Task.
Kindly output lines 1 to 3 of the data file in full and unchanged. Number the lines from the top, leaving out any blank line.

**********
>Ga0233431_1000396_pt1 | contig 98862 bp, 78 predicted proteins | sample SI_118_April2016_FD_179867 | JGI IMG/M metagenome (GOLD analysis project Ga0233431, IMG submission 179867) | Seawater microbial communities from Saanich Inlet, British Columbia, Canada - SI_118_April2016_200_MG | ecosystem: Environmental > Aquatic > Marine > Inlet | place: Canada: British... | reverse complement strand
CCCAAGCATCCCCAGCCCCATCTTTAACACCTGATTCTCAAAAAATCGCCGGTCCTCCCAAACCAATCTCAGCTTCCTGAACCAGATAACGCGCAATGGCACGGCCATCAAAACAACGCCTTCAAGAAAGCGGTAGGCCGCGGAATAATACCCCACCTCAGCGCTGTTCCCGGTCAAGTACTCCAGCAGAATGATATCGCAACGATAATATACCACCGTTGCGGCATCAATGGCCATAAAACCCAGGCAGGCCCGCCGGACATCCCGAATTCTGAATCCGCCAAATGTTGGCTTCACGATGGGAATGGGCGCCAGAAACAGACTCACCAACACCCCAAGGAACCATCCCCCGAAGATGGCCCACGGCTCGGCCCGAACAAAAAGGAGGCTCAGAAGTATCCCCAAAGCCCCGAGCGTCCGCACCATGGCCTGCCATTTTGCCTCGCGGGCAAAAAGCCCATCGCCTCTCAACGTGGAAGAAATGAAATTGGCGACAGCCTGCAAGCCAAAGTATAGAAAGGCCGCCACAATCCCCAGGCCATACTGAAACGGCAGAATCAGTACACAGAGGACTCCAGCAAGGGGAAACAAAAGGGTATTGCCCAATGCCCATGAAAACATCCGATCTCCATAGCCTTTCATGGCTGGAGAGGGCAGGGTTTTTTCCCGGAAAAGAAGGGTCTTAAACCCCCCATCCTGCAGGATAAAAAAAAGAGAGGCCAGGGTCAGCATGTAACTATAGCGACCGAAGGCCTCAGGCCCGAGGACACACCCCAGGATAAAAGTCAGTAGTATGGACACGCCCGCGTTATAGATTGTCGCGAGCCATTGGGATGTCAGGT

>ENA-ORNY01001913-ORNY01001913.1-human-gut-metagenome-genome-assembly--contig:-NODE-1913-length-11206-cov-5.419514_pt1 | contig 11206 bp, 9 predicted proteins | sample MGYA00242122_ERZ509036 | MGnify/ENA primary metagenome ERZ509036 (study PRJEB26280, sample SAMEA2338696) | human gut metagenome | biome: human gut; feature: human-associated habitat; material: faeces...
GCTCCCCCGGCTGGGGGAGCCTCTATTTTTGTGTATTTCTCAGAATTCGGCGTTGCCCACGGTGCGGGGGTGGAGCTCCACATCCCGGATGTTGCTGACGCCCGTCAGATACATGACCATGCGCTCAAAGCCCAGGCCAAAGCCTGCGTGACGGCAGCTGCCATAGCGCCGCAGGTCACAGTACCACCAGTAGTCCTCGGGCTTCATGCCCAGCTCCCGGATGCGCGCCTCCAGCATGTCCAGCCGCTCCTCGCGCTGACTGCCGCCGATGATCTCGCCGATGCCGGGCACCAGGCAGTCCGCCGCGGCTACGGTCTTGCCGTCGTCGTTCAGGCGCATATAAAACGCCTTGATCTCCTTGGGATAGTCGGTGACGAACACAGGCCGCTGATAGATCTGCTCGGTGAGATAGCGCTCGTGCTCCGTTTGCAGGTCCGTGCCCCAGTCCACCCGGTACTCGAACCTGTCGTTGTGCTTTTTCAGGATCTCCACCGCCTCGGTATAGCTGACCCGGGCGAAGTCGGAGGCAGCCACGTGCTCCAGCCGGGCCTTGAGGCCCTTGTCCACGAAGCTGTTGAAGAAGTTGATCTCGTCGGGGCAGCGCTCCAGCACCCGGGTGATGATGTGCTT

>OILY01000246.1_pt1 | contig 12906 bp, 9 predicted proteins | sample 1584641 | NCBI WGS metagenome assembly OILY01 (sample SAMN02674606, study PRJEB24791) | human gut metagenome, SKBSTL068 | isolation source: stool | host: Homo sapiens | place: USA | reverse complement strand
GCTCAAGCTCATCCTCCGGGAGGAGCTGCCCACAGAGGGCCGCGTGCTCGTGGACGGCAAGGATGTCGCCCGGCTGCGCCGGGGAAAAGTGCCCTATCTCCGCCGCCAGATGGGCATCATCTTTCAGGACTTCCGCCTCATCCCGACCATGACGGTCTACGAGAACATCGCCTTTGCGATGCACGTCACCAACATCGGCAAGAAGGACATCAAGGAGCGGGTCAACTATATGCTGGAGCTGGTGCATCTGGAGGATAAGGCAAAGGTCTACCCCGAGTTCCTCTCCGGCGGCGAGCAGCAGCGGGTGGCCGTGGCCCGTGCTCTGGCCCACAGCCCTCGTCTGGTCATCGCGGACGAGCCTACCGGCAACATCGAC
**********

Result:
>Ga0233431_1000396_pt1 | contig 98862 bp, 78 predicted proteins | sample SI_118_April2016_FD_179867 | JGI IMG/M metagenome (GOLD analysis project Ga0233431, IMG submission 179867) | Seawater microbial communities from Saanich Inlet, British Columbia, Canada - SI_118_April2016_200_MG | ecosystem: Environmental > Aquatic > Marine > Inlet | place: Canada: British... | reverse complement strand
CCCAAGCATCCCCAGCCCCATCTTTAACACCTGATTCTCAAAAAATCGCCGGTCCTCCCAAACCAATCTCAGCTTCCTGAACCAGATAACGCGCAATGGCACGGCCATCAAAACAACGCCTTCAAGAAAGCGGTAGGCCGCGGAATAATACCCCACCTCAGCGCTGTTCCCGGTCAAGTACTCCAGCAGAATGATATCGCAACGATAATATACCACCGTTGCGGCATCAATGGCCATAAAACCCAGGCAGGCCCGCCGGACATCCCGAATTCTGAATCCGCCAAATGTTGGCTTCACGATGGGAATGGGCGCCAGAAACAGACTCACCAACACCCCAAGGAACCATCCCCCGAAGATGGCCCACGGCTCGGCCCGAACAAAAAGGAGGCTCAGAAGTATCCCCAAAGCCCCGAGCGTCCGCACCATGGCCTGCCATTTTGCCTCGCGGGCAAAAAGCCCATCGCCTCTCAACGTGGAAGAAATGAAATTGGCGACAGCCTGCAAGCCAAAGTATAGAAAGGCCGCCACAATCCCCAGGCCATACTGAAACGGCAGAATCAGTACACAGAGGACTCCAGCAAGGGGAAACAAAAGGGTATTGCCCAATGCCCATGAAAACATCCGATCTCCATAGCCTTTCATGGCTGGAGAGGGCAGGGTTTTTTCCCGGAAAAGAAGGGTCTTAAACCCCCCATCCTGCAGGATAAAAAAAAGAGAGGCCAGGGTCAGCATGTAACTATAGCGACCGAAGGCCTCAGGCCCGAGGACACACCCCAGGATAAAAGTCAGTAGTATGGACACGCCCGCGTTATAGATTGTCGCGAGCCATTGGGATGTCAGGT

>ENA-ORNY01001913-ORNY01001913.1-human-gut-metagenome-genome-assembly--contig:-NODE-1913-length-11206-cov-5.419514_pt1 | contig 11206 bp, 9 predicted proteins | sample MGYA00242122_ERZ509036 | MGnify/ENA primary metagenome ERZ509036 (study PRJEB26280, sample SAMEA2338696) | human gut metagenome | biome: human gut; feature: human-associated habitat; material: faeces...